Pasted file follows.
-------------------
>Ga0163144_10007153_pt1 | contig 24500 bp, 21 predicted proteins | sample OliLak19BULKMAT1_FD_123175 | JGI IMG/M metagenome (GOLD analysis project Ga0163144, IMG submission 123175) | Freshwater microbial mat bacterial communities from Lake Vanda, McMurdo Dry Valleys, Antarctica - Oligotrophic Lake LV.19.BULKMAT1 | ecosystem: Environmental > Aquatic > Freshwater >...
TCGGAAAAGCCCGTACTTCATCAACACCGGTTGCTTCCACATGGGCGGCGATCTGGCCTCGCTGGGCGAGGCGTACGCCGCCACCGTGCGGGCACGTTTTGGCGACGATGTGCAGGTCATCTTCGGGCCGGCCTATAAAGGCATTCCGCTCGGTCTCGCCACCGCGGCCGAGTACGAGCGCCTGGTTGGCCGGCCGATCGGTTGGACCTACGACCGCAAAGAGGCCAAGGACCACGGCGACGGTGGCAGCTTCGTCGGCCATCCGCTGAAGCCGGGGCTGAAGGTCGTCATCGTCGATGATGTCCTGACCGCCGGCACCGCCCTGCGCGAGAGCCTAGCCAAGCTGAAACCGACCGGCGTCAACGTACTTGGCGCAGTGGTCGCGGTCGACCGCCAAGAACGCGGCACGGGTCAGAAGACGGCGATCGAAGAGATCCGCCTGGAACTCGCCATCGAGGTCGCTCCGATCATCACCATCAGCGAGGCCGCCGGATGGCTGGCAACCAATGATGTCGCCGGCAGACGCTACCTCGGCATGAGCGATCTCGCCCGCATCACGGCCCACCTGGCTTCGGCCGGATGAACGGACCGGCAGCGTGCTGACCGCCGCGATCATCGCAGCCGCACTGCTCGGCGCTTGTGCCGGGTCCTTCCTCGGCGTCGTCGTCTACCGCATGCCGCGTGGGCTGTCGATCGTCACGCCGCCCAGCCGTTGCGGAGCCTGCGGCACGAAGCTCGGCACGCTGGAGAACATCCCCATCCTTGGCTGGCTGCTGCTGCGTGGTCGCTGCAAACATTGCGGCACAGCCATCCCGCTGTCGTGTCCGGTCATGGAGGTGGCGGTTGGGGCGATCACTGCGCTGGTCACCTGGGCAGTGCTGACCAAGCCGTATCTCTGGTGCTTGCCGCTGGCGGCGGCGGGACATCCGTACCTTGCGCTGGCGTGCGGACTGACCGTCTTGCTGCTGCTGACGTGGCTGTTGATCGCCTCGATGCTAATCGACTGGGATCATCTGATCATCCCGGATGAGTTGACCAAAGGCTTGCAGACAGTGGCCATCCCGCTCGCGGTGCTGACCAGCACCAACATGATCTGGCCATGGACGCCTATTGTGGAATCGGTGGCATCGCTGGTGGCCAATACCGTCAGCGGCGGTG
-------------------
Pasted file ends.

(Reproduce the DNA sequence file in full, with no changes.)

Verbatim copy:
>Ga0163144_10007153_pt1 | contig 24500 bp, 21 predicted proteins | sample OliLak19BULKMAT1_FD_123175 | JGI IMG/M metagenome (GOLD analysis project Ga0163144, IMG submission 123175) | Freshwater microbial mat bacterial communities from Lake Vanda, McMurdo Dry Valleys, Antarctica - Oligotrophic Lake LV.19.BULKMAT1 | ecosystem: Environmental > Aquatic > Freshwater >...
TCGGAAAAGCCCGTACTTCATCAACACCGGTTGCTTCCACATGGGCGGCGATCTGGCCTCGCTGGGCGAGGCGTACGCCGCCACCGTGCGGGCACGTTTTGGCGACGATGTGCAGGTCATCTTCGGGCCGGCCTATAAAGGCATTCCGCTCGGTCTCGCCACCGCGGCCGAGTACGAGCGCCTGGTTGGCCGGCCGATCGGTTGGACCTACGACCGCAAAGAGGCCAAGGACCACGGCGACGGTGGCAGCTTCGTCGGCCATCCGCTGAAGCCGGGGCTGAAGGTCGTCATCGTCGATGATGTCCTGACCGCCGGCACCGCCCTGCGCGAGAGCCTAGCCAAGCTGAAACCGACCGGCGTCAACGTACTTGGCGCAGTGGTCGCGGTCGACCGCCAAGAACGCGGCACGGGTCAGAAGACGGCGATCGAAGAGATCCGCCTGGAACTCGCCATCGAGGTCGCTCCGATCATCACCATCAGCGAGGCCGCCGGATGGCTGGCAACCAATGATGTCGCCGGCAGACGCTACCTCGGCATGAGCGATCTCGCCCGCATCACGGCCCACCTGGCTTCGGCCGGATGAACGGACCGGCAGCGTGCTGACCGCCGCGATCATCGCAGCCGCACTGCTCGGCGCTTGTGCCGGGTCCTTCCTCGGCGTCGTCGTCTACCGCATGCCGCGTGGGCTGTCGATCGTCACGCCGCCCAGCCGTTGCGGAGCCTGCGGCACGAAGCTCGGCACGCTGGAGAACATCCCCATCCTTGGCTGGCTGCTGCTGCGTGGTCGCTGCAAACATTGCGGCACAGCCATCCCGCTGTCGTGTCCGGTCATGGAGGTGGCGGTTGGGGCGATCACTGCGCTGGTCACCTGGGCAGTGCTGACCAAGCCGTATCTCTGGTGCTTGCCGCTGGCGGCGGCGGGACATCCGTACCTTGCGCTGGCGTGCGGACTGACCGTCTTGCTGCTGCTGACGTGGCTGTTGATCGCCTCGATGCTAATCGACTGGGATCATCTGATCATCCCGGATGAGTTGACCAAAGGCTTGCAGACAGTGGCCATCCCGCTCGCGGTGCTGACCAGCACCAACATGATCTGGCCATGGACGCCTATTGTGGAATCGGTGGCATCGCTGGTGGCCAATACCGTCAGCGGCGGTG